Wednesday 22nd May 2013
President Ali Bongo Ondimba of Gabon – fighting poaching is all about political will
Yesterday’s Illegal Wildlife Trade Meeting at St. James’ Palace was a mixture of the predictable and the hopeful.
Both the Prince of Wales and the Duke of Cambridge made presentations, with Prince Charles stressing the need for urgency, new approaches, collaboration, much better law enforcement, demand reduction and provision of employment alternatives to poaching. He said we are involved in a race against time. Prince William stressed the need of youth to become more involved as it is their heritage that is being destroyed. Prince Charles promised a further meeting on the issue in the autumn, this one to involve Heads of State.
Their comments were a breath of fresh air in contrast to those of some other presenters, who are beginning to look like they have been at too many similar meetings and keep saying the same things. David Higgins of Interpol mentioned the need to coordinate the gathering and analysis of data on the syndicates, the need to professionalize the wildlife crime investigators and prosecutors, and the need for more cooperation and political will to combat the illegal trafficking. John Scanlon of CITES said the significant gains made by CITES over the past 40 years were under threat and that the trends were disturbing. He said when put against ruthless opponents, a commensurate response was needed. He said we know the way forward, and what is lacking right now is the will by many to take strong action. He called for better financing and rigorous efforts to identify and prosecute the kingpins as targeting the poachers themselves was not going to deliver substantive progress. He mentioned that for the first time there were people speculating on extinction to drive up the prices of animal products, and said that CITES would use it’s “teeth” – compliance measures – to ensure a lessening of the illegal trade.
Sabri Zain of TRAFFIC and Peter Knights of WildAid both stressed the need for demand reduction but disagreed to some extent on the process. Zain mentioned that to date demand reduction has not been seen to be particularly effective as the issues involved were complex – including factors like social status, lifestyles and outward expressions of wealth to curry favours in business transactions. He felt that demand reduction would be most effective if Government-led. He also mentioned that there were good examples of demand reduction working in the past and mentioned that Japan, historically a major ivory consumer, had seen a great reduction in demand thanks to awareness campaigns and Government action. Peter Knights agreed to some extent, but mentioned that demand reduction in countries like Japan had been followed by demand increases in other consuming nations due to newly emerging rich economies. These newly affluent countries had therefore stimulated a new round of poaching to satisfy their demands. He said it was imperative to target society via celebrity campaigns and the social media, and that public outreach campaigns were not a strong point of Governments.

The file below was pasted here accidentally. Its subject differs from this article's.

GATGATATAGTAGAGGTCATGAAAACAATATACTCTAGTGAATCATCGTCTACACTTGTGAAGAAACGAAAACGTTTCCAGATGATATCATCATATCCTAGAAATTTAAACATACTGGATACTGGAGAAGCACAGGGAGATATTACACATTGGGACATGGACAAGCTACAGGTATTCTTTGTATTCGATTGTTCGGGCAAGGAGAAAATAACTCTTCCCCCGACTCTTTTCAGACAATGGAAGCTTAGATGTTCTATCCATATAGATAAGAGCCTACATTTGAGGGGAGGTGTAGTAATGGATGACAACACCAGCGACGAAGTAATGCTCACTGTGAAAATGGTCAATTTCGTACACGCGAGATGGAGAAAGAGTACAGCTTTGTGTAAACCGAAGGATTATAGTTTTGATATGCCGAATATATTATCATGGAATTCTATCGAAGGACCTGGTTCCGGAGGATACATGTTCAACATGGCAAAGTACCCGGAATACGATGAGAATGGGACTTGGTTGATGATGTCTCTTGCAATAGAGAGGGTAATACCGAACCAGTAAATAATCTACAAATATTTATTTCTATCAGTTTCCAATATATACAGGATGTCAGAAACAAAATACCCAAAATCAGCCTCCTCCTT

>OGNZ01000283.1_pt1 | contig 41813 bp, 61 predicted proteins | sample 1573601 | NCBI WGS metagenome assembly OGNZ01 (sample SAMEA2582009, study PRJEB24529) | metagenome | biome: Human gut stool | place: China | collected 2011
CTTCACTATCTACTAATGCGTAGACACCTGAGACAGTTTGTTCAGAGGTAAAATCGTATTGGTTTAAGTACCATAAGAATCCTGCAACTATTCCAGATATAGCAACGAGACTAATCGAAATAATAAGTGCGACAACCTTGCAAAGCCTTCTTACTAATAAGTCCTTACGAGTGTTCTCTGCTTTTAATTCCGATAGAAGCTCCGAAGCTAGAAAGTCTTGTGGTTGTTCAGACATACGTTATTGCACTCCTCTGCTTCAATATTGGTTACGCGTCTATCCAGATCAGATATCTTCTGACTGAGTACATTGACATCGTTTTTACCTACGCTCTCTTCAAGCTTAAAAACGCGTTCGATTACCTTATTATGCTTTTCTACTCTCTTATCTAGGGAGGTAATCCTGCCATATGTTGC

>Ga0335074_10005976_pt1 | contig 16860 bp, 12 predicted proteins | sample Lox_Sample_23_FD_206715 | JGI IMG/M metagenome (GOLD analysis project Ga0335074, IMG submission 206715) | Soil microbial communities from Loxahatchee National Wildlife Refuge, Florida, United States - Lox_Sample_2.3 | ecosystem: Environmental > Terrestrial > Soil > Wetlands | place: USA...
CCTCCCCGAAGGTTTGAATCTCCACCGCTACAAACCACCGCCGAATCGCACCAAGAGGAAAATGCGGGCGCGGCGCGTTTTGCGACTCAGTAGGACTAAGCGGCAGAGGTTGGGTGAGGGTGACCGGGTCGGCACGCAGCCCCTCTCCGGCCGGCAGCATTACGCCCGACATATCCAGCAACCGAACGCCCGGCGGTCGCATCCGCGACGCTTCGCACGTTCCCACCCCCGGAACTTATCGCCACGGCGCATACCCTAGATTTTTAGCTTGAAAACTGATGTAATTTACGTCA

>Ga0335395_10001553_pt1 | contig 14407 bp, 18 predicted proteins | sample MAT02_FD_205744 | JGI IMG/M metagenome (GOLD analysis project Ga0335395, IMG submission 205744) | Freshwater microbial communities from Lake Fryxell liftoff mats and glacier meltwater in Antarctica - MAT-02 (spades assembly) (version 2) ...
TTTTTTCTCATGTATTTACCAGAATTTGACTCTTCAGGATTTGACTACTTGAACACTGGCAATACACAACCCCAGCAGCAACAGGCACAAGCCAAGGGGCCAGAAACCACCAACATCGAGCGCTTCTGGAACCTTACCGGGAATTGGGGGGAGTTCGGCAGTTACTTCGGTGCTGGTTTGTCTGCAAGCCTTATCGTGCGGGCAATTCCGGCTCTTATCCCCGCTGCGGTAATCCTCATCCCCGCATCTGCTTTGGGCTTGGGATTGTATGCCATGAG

I had been looking forward to hear what Thea Carroll of the Department of Environmental Affairs of South Africa was going to say. Predictably, she reported South Africa was mounting a “strong response” to rhino poaching by an integrated effort among police, the South African Defence Force, the National Prosecuting Authority and the wildlife ranger force. She said it was imperative to find long-term solutions and involve communities. The reality is that since the beginning of the year 353 rhinos have been poached in South Africa - a rate of one every ten hours heading for a predicted total of over 900 in 2013.
Jorge Rios of the United Nations Office on Drugs and Crime said poaching was not a conservation issue any longer but had evolved into a transnational organized crime. He said national legislations were largely incapable of dealing with wildlife crime and that current conventions on organized crime and corruption needed to be implemented.